The St. Helena and Calistoga police departments are exploring a deeper shared-services partnership, as Calistoga struggles to fill vacant officer positions.
Both City Councils recently approved a shared-services agreement clarifying the terms under which one police department can help the other during staffing shortages.
On Aug. 27, St. Helena City Manager Mark Prestwich told the council that Calistoga is also getting ready to launch a study that will analyze three alternatives: keeping its standalone police department, contracting with the Napa County Sheriff’s Office, or teaming up with St. Helena to share command, patrol and/or dispatch services.
St. Helena and Calistoga have historically stepped in to help each other out on a short-term basis when one of the cities has a staffing shortage. Since late 2018, St. Helena officers have been working overtime shifts for the short-staffed Calistoga Police Department.
A relatively meager compensation package makes it hard for Calistoga to attract quality candidates who can pass an extensive screening process, Acting St. Helena Police Chief Chris Hartley told the St. Helena City Council on Tuesday. Calistoga is short three officers, with a fourth opening anticipated by the end of the year, according to a staff report by Calistoga Police Chief Mitch Celaya.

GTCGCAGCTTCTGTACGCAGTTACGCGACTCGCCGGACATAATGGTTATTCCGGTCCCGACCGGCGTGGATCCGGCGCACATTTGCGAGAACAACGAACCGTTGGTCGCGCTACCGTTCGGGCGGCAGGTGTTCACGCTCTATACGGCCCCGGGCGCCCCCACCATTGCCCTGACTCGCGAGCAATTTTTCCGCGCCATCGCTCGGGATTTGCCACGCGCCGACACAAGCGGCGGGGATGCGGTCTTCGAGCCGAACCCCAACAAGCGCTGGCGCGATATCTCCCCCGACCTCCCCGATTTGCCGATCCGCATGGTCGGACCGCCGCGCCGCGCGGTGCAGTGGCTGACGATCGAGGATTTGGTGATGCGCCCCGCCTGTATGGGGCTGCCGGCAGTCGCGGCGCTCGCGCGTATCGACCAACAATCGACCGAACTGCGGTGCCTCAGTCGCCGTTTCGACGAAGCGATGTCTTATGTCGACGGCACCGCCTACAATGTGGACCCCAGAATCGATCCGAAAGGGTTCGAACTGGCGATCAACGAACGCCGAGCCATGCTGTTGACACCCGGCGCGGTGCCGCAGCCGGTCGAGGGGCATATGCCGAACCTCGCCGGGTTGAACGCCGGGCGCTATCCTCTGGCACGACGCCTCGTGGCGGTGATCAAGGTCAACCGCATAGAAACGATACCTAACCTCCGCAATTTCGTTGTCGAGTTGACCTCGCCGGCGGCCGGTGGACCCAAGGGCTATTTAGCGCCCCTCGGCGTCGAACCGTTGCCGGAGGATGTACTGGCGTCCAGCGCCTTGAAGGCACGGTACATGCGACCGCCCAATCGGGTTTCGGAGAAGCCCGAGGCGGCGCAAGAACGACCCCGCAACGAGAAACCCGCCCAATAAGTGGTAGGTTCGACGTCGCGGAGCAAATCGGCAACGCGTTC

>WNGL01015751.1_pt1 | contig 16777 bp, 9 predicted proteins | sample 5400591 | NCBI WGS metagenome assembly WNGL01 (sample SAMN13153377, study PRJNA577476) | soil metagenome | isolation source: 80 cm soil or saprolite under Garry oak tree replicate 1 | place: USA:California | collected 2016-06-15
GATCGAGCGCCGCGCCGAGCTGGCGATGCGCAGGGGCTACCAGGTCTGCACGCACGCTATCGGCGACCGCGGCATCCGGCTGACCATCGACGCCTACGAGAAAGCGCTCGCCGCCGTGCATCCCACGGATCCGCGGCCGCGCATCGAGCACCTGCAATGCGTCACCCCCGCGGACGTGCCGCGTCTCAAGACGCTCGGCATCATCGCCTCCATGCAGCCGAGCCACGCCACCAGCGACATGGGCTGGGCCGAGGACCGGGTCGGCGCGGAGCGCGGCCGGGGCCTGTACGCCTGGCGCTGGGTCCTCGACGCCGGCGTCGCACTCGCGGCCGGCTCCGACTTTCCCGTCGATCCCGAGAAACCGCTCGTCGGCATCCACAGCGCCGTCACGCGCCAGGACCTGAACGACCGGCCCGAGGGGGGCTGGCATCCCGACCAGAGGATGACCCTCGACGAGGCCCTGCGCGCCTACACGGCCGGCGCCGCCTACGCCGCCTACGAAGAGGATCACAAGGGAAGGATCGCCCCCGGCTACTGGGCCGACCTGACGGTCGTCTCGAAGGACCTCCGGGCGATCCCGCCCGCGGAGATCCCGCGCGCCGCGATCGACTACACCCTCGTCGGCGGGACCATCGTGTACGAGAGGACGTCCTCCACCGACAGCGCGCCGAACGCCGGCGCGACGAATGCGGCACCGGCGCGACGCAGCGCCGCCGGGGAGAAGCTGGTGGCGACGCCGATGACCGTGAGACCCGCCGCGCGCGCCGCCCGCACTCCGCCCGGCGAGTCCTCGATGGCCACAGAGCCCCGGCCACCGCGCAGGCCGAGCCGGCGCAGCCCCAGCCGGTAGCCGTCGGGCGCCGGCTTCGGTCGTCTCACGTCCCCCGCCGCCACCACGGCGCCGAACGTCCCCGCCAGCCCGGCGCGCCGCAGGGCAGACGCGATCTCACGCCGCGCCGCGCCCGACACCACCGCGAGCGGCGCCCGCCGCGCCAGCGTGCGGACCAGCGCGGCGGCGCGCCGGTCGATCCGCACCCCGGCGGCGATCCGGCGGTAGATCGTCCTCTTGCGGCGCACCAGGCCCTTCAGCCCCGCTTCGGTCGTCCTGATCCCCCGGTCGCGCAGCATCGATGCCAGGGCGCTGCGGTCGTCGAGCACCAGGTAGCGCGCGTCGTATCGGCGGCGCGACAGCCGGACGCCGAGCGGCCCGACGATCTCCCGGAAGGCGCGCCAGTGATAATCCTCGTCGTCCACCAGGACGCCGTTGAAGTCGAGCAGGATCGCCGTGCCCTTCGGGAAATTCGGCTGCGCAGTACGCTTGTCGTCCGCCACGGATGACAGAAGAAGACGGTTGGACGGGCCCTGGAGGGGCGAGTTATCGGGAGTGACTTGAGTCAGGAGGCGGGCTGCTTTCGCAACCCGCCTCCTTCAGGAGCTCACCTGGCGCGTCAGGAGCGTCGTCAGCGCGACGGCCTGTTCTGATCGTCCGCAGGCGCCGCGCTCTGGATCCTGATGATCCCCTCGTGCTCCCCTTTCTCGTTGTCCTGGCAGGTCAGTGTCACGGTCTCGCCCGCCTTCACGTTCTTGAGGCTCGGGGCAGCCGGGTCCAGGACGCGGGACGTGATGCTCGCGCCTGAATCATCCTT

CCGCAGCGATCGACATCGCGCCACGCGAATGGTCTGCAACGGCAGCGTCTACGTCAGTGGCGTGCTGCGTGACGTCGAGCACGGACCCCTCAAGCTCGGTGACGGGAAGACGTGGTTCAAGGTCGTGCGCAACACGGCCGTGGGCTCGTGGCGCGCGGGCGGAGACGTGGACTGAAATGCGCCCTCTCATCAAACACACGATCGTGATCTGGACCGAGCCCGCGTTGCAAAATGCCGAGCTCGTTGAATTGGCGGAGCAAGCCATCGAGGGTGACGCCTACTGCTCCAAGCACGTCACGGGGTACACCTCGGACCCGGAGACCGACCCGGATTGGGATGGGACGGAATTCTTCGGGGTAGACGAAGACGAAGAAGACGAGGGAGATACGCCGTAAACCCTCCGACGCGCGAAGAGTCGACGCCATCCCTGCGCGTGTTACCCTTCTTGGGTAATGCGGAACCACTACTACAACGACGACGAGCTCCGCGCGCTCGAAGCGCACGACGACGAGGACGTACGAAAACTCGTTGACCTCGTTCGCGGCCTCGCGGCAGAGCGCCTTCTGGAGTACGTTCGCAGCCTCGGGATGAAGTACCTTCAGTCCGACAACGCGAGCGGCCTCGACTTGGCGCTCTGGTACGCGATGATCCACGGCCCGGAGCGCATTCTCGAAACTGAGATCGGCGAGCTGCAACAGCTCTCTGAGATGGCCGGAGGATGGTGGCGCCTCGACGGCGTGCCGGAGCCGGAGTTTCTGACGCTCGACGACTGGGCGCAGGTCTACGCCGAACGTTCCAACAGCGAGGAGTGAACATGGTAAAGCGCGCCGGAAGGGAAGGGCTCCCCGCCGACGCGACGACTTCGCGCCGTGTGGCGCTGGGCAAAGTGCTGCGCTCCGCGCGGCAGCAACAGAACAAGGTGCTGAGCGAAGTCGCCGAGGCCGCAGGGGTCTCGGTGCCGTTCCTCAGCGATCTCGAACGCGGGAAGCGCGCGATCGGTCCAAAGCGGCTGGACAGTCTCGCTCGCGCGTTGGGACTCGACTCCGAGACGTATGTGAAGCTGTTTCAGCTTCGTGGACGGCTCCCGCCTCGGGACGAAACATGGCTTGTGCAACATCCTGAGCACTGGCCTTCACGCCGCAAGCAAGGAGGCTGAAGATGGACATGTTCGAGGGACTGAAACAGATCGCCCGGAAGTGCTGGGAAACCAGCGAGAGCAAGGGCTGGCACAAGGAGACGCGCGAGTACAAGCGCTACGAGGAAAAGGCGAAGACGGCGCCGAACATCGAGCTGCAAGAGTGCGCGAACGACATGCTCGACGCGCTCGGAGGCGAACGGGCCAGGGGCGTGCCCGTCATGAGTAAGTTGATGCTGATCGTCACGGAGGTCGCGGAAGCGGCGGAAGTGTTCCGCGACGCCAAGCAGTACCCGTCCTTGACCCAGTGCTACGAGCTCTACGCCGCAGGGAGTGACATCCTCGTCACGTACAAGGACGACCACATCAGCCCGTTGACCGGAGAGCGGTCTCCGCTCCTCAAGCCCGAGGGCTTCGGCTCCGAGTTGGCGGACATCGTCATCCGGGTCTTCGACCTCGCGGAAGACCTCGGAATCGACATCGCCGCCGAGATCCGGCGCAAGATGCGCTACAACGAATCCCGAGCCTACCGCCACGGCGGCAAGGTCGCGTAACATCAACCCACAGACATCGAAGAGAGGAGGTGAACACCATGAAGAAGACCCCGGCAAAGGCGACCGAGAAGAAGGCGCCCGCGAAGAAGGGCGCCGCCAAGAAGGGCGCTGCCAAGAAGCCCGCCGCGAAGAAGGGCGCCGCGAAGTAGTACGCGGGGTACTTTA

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The fully staffed St. Helena Police Department has been able to help, and the shared-services agreement approved by both councils will make that process more seamless. But the deeper merger being contemplated by Calistoga would require a lot more discussion, possibly at a joint St. Helena/Calistoga City Council meeting, Prestwich said.
The prospect of sharing police services comes at an opportune time for St. Helena, which is looking at replacing the dilapidated building that houses City Hall and the police station.
The council has talked about moving City Hall to the Adams Street property, but consideration of a new police station is on hold as St. Helena and Calistoga explore the shared-services model.
St. Helena has recently reorganized its fire and public works departments, and now the time is right to evaluate the police department, Prestwich told the council.